All Kinds of News for April 09, 2019
As part of OPI’s continued commitment to education and training around LGBTQ+ specific treatment modalities, OPI Therapist Azra Mowlana attended the 2019 Gender Education and DeMystification Seminar (GEMS); when asked about key takeaways, Azra remarked on the importance of education around dysphoria, and the internal process of a person coming to terms with their own transgender identity. Azra shared the following research and resources for parents, caregivers, and clinicians:
Gender Identity and Development
Research presented at GEMS by the Olson-Kennedys (Los Angeles based clinicians and gender experts) indicates that by 2 years old, a child knows about differences between genders, at 3 years old they can label themselves, and by 4 years old they have a stable sense of their own gender identity.
The role of peers in gender development (acceptance or criticism) is crucial in whether a child will continue to perform an activity, such as playing with a toy that is socially considered “not for their gender.” Parents and caregivers can help by being aware of and supporting the child’s inclinations and interests, and not gendering them.
Dysphoria is pervasive and long-term. Certain actions can help reduce dysphoria (for instance changing ones’ name, hormone treatment). Research indicates that if a young adult begins cross-hormone replacement therapy before puberty starts, they could experience more benefits than from medication, and will likely have lower potential of suicidality across the lifespan.
“Coming In” and “Coming Out”
Beck Gee-Cohen, another Los Angeles-based GEMS presenter, introduced the concept of “coming in” as contextually linked to the more colloquial “coming out.” During the process of “coming in”, a child will do independent research which can actually increase gender dysphoria. This process also grants the child the opportunity to connect to community (typically through social media). By the time the child “comes out” to family or friends, they have likely already gone through an extensive process of “coming in.” Often, they are then met with hesitation and resistance from parents and community members, as well as medical practitioners, advising they wait to pursue treatment options.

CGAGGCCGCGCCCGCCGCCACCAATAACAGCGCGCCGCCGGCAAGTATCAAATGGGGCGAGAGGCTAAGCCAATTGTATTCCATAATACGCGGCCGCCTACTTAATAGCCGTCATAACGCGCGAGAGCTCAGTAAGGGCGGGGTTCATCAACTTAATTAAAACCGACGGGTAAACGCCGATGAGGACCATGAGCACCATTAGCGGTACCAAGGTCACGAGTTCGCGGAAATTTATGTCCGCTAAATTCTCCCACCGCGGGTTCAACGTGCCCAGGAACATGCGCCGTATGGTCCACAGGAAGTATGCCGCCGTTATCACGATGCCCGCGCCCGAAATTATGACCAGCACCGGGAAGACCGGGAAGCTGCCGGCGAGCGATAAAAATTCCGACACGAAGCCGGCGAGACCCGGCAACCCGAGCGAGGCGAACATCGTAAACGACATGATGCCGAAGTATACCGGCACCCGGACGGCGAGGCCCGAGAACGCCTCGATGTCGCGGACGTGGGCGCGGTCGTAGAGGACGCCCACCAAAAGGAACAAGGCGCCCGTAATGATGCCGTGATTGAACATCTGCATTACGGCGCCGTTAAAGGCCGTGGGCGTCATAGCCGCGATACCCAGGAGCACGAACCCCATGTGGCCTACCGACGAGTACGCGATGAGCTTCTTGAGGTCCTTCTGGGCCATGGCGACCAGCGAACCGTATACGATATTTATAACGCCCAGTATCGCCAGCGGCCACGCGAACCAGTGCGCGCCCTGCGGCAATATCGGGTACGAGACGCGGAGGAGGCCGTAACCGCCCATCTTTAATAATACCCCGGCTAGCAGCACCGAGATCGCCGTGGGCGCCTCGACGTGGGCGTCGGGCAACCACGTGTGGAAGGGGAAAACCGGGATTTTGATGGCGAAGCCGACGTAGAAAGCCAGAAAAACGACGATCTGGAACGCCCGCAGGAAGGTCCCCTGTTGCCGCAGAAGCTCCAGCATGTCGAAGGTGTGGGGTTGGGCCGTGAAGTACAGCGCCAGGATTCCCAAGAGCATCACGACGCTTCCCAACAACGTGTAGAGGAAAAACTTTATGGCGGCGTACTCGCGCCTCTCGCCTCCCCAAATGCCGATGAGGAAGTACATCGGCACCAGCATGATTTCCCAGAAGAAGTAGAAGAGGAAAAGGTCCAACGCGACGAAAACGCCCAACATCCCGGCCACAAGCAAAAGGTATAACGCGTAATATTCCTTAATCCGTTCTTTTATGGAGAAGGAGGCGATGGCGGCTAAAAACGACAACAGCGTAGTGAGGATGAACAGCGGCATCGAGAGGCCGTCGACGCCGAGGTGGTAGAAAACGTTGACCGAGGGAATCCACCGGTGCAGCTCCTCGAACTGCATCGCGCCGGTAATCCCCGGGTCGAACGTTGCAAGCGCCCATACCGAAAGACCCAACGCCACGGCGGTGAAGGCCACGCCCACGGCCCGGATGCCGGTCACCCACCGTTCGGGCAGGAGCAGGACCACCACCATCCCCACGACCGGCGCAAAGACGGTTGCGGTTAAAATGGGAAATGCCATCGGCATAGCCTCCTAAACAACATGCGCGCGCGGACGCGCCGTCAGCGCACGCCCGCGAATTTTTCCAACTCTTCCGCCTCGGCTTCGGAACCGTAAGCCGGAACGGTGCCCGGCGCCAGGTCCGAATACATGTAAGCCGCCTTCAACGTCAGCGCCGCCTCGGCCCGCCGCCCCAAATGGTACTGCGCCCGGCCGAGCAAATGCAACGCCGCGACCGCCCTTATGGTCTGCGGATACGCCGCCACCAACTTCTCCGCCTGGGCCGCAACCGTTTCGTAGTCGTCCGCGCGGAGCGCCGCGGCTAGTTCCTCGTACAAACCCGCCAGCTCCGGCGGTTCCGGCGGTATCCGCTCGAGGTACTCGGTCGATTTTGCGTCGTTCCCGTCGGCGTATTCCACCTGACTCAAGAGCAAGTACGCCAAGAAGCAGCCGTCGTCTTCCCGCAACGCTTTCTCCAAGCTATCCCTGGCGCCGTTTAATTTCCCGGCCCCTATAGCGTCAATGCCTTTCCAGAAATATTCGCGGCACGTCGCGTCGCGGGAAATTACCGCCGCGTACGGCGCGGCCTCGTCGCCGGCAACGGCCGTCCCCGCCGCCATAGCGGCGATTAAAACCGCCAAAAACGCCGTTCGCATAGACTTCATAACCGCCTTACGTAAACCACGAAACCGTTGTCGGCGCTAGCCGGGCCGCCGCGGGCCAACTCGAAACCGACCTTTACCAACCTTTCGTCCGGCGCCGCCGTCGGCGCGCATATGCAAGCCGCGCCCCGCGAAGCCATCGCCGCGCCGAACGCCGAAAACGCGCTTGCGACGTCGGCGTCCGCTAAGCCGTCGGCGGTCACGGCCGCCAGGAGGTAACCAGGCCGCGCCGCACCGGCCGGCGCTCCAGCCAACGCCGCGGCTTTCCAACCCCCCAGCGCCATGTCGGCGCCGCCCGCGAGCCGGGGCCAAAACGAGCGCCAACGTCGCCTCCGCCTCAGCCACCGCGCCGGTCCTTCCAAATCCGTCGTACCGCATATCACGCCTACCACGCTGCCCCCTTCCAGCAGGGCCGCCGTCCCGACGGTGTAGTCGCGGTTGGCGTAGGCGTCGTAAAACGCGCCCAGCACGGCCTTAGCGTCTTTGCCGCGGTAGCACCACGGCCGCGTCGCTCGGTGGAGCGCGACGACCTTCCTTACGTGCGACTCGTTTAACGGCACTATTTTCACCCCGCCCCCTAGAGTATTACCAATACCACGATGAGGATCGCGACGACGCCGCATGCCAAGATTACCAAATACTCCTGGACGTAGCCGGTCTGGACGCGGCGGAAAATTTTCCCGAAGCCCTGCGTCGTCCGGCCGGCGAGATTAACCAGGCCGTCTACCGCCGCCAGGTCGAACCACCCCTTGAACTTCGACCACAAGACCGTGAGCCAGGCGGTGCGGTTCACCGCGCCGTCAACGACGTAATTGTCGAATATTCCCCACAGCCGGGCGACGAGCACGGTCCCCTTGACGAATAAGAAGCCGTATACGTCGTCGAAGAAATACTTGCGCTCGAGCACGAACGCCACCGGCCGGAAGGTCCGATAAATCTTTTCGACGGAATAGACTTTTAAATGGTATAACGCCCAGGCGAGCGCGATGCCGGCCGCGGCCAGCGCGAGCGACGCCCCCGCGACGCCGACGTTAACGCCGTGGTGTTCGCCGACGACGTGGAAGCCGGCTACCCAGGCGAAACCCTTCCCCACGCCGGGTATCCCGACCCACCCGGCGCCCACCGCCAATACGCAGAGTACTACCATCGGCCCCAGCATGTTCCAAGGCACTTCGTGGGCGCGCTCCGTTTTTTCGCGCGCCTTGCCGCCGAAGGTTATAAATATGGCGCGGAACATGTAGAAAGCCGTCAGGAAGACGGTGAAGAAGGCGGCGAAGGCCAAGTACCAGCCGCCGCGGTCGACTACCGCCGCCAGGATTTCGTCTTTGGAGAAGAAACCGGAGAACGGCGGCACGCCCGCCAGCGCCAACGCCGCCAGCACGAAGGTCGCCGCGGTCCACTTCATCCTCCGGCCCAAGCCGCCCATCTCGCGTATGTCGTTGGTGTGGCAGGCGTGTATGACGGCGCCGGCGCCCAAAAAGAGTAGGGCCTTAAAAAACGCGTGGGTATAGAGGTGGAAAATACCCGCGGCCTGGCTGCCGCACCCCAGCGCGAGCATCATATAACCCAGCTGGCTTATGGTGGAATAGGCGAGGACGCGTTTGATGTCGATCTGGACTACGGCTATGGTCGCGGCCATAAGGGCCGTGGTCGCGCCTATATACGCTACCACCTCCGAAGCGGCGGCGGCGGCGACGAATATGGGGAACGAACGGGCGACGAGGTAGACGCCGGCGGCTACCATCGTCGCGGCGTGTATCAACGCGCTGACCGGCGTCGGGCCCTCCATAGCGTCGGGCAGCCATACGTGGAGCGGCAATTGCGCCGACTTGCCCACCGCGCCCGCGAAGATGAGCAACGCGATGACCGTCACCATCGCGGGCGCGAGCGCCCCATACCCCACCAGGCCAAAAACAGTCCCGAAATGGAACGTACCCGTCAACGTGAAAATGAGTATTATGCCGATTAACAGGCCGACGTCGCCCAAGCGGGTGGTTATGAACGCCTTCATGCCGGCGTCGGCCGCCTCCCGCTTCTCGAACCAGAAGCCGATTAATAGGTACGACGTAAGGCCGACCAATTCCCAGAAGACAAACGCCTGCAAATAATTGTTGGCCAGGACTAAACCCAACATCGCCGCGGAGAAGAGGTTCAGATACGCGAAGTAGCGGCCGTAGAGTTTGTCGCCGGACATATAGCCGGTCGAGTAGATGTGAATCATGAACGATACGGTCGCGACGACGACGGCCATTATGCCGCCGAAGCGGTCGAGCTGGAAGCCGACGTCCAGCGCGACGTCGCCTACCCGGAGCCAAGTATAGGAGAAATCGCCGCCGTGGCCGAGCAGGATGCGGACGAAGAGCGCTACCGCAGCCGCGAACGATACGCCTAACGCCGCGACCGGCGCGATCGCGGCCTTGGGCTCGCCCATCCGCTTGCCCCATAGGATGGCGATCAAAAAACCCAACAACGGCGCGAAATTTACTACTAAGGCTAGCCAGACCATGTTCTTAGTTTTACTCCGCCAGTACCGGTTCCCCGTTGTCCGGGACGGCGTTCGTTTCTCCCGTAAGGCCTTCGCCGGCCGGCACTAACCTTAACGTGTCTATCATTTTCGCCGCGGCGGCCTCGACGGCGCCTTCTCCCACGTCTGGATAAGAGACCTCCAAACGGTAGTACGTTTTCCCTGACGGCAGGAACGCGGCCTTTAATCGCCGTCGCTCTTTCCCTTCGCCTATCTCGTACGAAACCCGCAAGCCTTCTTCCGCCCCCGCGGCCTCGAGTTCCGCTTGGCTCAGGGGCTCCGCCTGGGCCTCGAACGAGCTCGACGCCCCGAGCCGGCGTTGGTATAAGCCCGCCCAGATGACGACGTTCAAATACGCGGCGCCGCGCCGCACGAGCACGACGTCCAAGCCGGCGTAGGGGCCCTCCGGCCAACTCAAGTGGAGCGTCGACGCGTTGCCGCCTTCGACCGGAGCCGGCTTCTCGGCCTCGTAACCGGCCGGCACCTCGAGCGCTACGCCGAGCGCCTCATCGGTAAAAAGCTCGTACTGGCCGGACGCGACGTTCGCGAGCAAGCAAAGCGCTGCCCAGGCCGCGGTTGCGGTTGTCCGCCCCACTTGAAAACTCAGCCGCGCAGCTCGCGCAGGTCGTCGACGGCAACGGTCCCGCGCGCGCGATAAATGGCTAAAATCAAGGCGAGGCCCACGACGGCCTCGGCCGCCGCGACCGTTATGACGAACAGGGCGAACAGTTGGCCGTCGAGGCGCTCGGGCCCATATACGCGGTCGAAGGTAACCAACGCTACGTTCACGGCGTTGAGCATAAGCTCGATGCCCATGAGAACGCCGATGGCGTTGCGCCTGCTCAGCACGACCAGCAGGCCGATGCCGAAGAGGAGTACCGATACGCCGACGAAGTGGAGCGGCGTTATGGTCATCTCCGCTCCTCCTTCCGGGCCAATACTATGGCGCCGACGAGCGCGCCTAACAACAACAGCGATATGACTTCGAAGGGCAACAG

The break that occurs in communication lies in this very critical gap – the parents, caregivers, and practitioners are failing to realize that the child has already been waiting, The child has already been struggling prior to being verbal about their authentic identity.
Transgender Presence in Media
Looking for some media resources to continue your own education?
“Gender Revolution” is available on Netflix and features Katie Couric exploring our evolving understanding of gender, taking into account the experiences and expertise of transgender and intersex individuals.
Amazon Prime membership gives you access to “Brothers,” a fictional series about the experiences of four trans masculine friends in New York City.
Netflix is leading the pack right now in its representation of transgender themes and/or inclusion of trans actors. Sense8, The OA, and SuperGirl are great examples of shows which, while not exclusively focused on a transgender experience, normalize queer identity and include actors who are part of the community.
About Optimum Performance Institute
Optimum Performance Institute (OPI) was founded in 2003 and is Joint Commission (JCAHO) accredited and located in the San Fernando Valley. OPI offers treatment focused on complex mental health diagnosis and challenges for young adults ages 17-28. Participants engage in real life experiences in an urban setting and work with a multidisciplinary team to forge the path to lasting independence.